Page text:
L. C. Thomson and W. D. Wright, J. Physiol. (London) 105, 316 (1947).
W. D. Wright and F. H. G. Pitt, Proc. Phys. Soc. (London) 46, 459 (1934).
R. E. Bedford and G. W. Wyszecki, J. Opt. Soc. Am. 48, 129 (1958).
The data presented in Figs. 2–5 required between five and ten sessions for each added-field luminance. The task is difficult and there is considerable variability both within and between subjects. We consider that the functions indicate definite trends. Data from other subjects indicate that the added-field luminances required to produce a given effect (e.g., loss of discrimination above 520 nm with added red) are of similar magnitude to those for JS.
It might be questioned whether the relative symmetry of the functions obtained with a 435-nm added field reflects the fact that we have treated the data in terms of wavelength rather than frequency. There have been numerous suggestions that a frequency rather than a wavelength scale is the appropriate metric for treating visual functions. J. P. Heilman [J. Opt. Soc. Am. 57,281 (1967)] has noted that the conversion is nonlinear for the ordinate as well as the abscissa when wavelength-discrimination data are plotted. Even with this conversion, with a red added field, the loss of discrimination in the red is very rapid compared with the loss in the blue. The blue added-field data show greater symmetry when expressed in frequency units; however, the differential effects of the 650- and 435-nm added fields are still apparent.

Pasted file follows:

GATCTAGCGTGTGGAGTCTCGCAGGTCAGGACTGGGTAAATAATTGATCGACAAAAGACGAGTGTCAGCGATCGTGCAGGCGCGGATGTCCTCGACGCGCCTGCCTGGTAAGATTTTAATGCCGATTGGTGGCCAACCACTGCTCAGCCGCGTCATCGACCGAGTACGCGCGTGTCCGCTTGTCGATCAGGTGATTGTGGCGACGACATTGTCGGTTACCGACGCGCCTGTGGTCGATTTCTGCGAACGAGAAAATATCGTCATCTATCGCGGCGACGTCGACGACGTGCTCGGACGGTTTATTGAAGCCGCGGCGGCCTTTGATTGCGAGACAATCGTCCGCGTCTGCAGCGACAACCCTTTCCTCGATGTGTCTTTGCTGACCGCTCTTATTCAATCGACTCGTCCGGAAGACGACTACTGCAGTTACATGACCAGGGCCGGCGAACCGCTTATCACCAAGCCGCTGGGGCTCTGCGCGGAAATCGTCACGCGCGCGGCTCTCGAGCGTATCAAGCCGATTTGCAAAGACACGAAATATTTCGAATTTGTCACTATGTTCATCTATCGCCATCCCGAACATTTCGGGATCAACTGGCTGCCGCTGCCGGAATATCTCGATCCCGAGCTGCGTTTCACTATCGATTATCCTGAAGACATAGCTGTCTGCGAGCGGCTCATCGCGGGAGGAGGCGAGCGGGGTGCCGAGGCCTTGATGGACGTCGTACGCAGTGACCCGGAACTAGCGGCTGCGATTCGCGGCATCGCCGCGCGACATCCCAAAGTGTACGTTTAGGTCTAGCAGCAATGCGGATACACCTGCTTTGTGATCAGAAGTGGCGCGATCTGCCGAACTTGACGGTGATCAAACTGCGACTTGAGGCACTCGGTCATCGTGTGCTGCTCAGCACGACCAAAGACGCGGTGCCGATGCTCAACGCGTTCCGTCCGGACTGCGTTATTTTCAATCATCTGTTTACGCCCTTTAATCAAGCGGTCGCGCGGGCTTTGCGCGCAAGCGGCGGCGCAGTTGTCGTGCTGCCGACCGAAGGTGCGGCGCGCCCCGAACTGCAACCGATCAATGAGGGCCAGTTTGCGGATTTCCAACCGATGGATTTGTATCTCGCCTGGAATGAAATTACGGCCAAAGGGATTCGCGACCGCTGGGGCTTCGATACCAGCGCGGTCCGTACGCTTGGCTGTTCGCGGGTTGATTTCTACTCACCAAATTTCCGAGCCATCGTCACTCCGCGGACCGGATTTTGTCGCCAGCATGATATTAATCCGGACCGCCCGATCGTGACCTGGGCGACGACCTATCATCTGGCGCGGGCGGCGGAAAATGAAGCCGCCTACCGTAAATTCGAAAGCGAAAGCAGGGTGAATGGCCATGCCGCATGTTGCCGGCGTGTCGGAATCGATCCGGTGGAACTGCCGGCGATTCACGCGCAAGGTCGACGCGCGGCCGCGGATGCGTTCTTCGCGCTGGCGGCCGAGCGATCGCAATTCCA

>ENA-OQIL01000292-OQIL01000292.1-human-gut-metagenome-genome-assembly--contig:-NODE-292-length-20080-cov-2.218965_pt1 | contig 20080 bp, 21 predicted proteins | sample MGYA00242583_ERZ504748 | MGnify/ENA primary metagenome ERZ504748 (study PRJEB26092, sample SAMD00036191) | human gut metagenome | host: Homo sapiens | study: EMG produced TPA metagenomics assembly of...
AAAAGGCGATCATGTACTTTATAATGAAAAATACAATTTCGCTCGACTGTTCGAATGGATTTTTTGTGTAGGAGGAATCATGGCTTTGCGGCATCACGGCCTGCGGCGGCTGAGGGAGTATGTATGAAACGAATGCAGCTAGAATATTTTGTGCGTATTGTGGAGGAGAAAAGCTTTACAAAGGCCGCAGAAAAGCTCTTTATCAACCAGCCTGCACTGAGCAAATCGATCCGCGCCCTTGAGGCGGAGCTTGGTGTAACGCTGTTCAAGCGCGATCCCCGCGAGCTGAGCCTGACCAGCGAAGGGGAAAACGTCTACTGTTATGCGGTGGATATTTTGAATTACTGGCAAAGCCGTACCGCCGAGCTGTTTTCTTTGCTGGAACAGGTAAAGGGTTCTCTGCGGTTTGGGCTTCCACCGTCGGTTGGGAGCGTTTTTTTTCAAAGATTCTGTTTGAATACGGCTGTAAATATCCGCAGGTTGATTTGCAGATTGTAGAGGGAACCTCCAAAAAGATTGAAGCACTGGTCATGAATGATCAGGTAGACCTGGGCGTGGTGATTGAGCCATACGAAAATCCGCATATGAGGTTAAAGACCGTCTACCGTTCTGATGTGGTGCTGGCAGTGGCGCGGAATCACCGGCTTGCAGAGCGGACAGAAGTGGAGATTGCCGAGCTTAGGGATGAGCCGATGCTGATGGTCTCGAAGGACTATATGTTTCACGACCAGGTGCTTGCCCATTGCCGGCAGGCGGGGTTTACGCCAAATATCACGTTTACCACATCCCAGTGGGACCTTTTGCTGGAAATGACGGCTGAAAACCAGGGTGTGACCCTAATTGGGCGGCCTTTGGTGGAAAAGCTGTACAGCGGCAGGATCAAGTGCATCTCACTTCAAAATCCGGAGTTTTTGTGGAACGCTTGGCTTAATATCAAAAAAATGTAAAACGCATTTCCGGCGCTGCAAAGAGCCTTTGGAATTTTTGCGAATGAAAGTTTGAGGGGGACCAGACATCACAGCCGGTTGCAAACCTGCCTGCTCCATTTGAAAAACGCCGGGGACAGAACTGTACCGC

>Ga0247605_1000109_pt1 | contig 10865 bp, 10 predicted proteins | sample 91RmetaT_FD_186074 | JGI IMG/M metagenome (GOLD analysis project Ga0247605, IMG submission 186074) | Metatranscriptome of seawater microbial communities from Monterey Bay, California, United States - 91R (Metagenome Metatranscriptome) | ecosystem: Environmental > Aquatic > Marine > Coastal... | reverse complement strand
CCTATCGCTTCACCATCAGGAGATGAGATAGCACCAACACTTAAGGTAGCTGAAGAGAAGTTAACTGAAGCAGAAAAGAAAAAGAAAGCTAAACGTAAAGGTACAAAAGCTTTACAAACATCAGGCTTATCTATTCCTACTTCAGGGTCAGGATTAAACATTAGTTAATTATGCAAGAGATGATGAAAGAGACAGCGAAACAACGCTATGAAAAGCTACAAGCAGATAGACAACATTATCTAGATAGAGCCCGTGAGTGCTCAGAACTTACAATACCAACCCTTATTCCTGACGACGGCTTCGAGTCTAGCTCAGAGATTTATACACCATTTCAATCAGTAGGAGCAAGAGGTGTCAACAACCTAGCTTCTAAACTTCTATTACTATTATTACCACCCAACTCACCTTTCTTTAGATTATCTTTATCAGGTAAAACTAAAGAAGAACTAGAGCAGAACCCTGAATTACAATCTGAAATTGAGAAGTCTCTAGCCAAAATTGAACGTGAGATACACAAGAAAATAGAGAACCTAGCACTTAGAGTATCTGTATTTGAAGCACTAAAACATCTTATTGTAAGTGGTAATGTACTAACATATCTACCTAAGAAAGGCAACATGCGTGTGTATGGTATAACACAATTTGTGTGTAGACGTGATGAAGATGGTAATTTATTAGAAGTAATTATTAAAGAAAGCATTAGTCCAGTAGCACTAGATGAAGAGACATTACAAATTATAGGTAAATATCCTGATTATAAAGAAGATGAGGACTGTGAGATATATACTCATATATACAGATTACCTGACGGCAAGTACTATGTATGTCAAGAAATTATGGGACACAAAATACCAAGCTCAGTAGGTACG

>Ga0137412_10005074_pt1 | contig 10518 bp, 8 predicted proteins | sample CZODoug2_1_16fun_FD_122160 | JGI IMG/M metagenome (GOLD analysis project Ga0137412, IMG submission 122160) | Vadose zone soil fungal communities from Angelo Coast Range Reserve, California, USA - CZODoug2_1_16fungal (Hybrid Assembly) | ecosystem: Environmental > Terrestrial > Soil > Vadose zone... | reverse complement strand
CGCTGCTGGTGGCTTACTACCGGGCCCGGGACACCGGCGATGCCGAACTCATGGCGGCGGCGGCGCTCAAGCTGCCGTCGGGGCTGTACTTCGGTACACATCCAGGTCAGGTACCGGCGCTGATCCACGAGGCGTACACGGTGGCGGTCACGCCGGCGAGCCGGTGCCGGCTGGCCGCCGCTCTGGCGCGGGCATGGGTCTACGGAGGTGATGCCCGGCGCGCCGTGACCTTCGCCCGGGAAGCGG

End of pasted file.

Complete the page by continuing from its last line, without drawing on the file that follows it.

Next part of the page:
W. D. Wright, J. Physiol. (London) 87, 23 (1936); J. Cohen, Am J. Psychol. 59, 84 (1946); G. S. Brindley, J. Physiol (London) 122, 332 (1953).
W. F. Hamilton and H. Laurens, Am. J. Physiol. 65, 569 (1923); W. D. Wright, Researches on Normal and Defective Color Vision (H. Kimpton, London, C. V. Mosby, St. Louis, 1946), p. 203.
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R. M. Boynton, G. Kandel, and J. W. Onley, J. Opt. Soc. Am. 49, 654 (1959).
A protanope showed a similar displacement of his minimum toward shorter wavelengths with a high-luminance red added field.